“You can use it that way, but don’t expect it to work well!”

One of the basic freedoms defined by the GNU project is the user’s freedom to use the software in any way they want. I am a big proponent of that freedom and I prefer it over the very comfortable golden cage that e.g. Apple users so love to live in. However, there is a catch: As creators of the software, we can – and should – focus our product on clearly defined uses. An all-purpose tool almost certainly doesn’t do a good job for any of the many uses it supports.
This is why mobile apps are so successful: They usually do one thing and they do it well. This need for focus applies to Free Software as much as it does to proprietary software. The difference is, though, that if e.g. Apple does not want users to use their product in a certain way, it has pretty effective means to keep them from doing it, whereas we as creators of Free Software do not have – nor want to have – those means.

As mentioned before, this is a good thing. What’s not good, though, is that when users use a product for a purpose it was not intended for, they still think they are entitled to complain to its creators if it doesn’t work well for that purpose.

For that reason even though we do not force users to do or not do something, Free Software projects have to define and communicate the purpose of their product very clearly. And if people use their product for something else, they do not get to complain, period.

I remember two situations of that kind with Plasma Active.
Plasma Active’s vision is to “Create a desirable user experience, encompassing a spectrum of devices.”. However, you have to start with something, and the Plasma Active team chose to make tablet computers that starting point. So right now, Plasma Active is optimized for tablets, and for tablets only. It assumes the presence of a touchscreen, the absence of a mouse and keyboard, and a comparatively small screen.

Now some people think “Hey, I have a touchscreen built into my laptop, so why not use Plasma Active on that?”. They then ask on Google+, in the KDE or Plasma Active community, if and how they can make PA run on their laptop. That’s where I, being a grumpy party pooper, come in and ask them “Why do you want to do that? It’s optimized for a tablet, it will be neither much fun nor very productive on your laptop.” In both cases, their reaction was along the lines of “Why do you tell me what I should do or not do with Plasma Active? This is free software, I can do whatever I want with it!”. Of course I could not object to that, but I felt that I should make it crystal clear that if they do install Plasma Active on their laptop and it’s not much fun, they should not blame PA or its makers for it. If they install PA on a tablet and the experience is bad, that’s probably our fault (unless it’s because the hardware isn’t supported properly) and we deserve all the criticism we get, but if people criticize us for the bad PA experience on a laptop, then that’s unfair criticism.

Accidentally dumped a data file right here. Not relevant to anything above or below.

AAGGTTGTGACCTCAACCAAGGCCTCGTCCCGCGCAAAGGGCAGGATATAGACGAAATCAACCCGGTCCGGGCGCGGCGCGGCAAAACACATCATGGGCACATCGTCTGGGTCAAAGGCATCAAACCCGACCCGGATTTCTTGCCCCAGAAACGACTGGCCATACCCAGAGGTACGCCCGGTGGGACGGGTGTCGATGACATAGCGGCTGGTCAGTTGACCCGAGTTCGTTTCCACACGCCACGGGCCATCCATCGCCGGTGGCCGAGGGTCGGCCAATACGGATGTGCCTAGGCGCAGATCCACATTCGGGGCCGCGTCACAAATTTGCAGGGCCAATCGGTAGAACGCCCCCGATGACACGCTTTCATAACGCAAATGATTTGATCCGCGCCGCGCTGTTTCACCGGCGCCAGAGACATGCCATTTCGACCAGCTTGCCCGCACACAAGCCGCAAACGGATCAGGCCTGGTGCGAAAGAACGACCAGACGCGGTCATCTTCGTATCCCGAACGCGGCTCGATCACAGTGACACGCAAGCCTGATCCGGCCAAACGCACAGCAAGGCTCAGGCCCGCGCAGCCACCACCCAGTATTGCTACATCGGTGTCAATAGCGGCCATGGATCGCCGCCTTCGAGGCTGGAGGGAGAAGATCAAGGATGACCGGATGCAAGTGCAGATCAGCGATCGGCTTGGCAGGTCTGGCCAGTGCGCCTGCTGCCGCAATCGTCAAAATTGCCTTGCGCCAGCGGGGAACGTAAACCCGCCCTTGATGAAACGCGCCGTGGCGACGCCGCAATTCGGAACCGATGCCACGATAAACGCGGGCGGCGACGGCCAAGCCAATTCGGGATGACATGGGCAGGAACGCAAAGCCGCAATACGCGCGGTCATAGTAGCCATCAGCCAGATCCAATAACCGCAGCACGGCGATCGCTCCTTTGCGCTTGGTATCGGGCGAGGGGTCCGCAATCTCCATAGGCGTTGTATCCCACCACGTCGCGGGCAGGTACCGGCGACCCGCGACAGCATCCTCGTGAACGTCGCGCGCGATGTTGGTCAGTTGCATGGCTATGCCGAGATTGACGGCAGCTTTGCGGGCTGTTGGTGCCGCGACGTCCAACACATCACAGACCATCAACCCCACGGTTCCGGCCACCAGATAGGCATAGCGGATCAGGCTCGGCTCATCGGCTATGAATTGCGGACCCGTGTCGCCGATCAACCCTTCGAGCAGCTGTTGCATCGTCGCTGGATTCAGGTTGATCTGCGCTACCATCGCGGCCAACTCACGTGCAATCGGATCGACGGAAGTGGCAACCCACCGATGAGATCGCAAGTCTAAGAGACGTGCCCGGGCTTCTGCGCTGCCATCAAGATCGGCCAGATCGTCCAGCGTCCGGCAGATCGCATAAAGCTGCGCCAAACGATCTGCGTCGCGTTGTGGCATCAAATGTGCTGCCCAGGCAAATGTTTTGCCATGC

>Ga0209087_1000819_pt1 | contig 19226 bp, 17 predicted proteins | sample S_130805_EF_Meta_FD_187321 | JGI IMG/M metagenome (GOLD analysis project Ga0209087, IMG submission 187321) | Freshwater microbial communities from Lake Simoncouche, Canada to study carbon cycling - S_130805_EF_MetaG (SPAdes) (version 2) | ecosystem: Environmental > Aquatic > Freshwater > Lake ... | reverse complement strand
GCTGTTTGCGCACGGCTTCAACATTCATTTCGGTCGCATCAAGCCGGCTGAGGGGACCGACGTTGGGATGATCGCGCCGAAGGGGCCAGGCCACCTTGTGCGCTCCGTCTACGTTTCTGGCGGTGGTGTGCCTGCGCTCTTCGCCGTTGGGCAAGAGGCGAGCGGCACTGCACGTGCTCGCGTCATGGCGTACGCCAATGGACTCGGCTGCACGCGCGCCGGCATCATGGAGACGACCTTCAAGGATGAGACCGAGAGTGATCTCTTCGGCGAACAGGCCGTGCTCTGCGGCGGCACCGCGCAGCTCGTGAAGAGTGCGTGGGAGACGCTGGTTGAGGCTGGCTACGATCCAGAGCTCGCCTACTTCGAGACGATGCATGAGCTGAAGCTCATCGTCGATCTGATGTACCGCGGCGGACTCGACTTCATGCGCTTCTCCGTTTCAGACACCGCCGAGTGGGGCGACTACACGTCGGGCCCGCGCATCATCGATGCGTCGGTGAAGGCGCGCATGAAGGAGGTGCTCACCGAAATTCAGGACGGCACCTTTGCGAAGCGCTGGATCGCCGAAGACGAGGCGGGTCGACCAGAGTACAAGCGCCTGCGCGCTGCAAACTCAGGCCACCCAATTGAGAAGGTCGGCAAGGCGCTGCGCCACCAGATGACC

This does not only apply to Plasma Active, of course. KDE applications in general are prone to create such situations due to their flexibility and power: When people can do so many things with an application, they may think they can do anything with it. This is why especially very versatile products need to explicitly state their target audience and intended use. If everyone knows what a product is intended for, it’s more difficult to blame it for failing at something it wasn’t.
For that purpose, I strongly recommend to every project team to set up a user research profile for their product. These profiles serve two purposes:
The main purpose is to guide the interaction design and development by keeping everyone in the project team on the same page regarding the product’s target users and intended uses and contexts. This makes discussions a lot easier and prevents implementation of features which are not consistent with the profile.

These profiles can however also be used to publicly communicate the product’s target users and intended uses, in order to keep users form complaining if it does not work well for uses not in the profile or from asking for features which are not consistent with the profile.

So, again, I recommend all projects to follow the example set by Okular, Gwenview and Kopete and create your user research profile as soon as you can!

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Researcher on usability / usable security / user experience Volunteer KDE usability consultant Open Access / Open Science supporter

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Posted in KDE, User Experience
2 comments on ““You can use it that way, but don’t expect it to work well!”
  1. The true solution for this dilemma is what you are already doing with Plasma Workspaces 2: if I have a convertible laptop, let’s turn Plasma Desktop into Plasma Active when I turn my laptop into a tablet. Also, tweak a bit Plasma Desktop for the desktop + touchscreen scenario.

    • Yes, absolutely. This is “The Plasma way”: Create optimized UIs for each type of interaction, but switch between them as the context changes. This is the best of both the Apple and the Windows way: Windows takes a “one size fits all” approach with a UI that kinda works for all device classes, but doesn’t really work well for any of them. Apple offers an optimized UI for each device class, but has no solution for convertibles yet.

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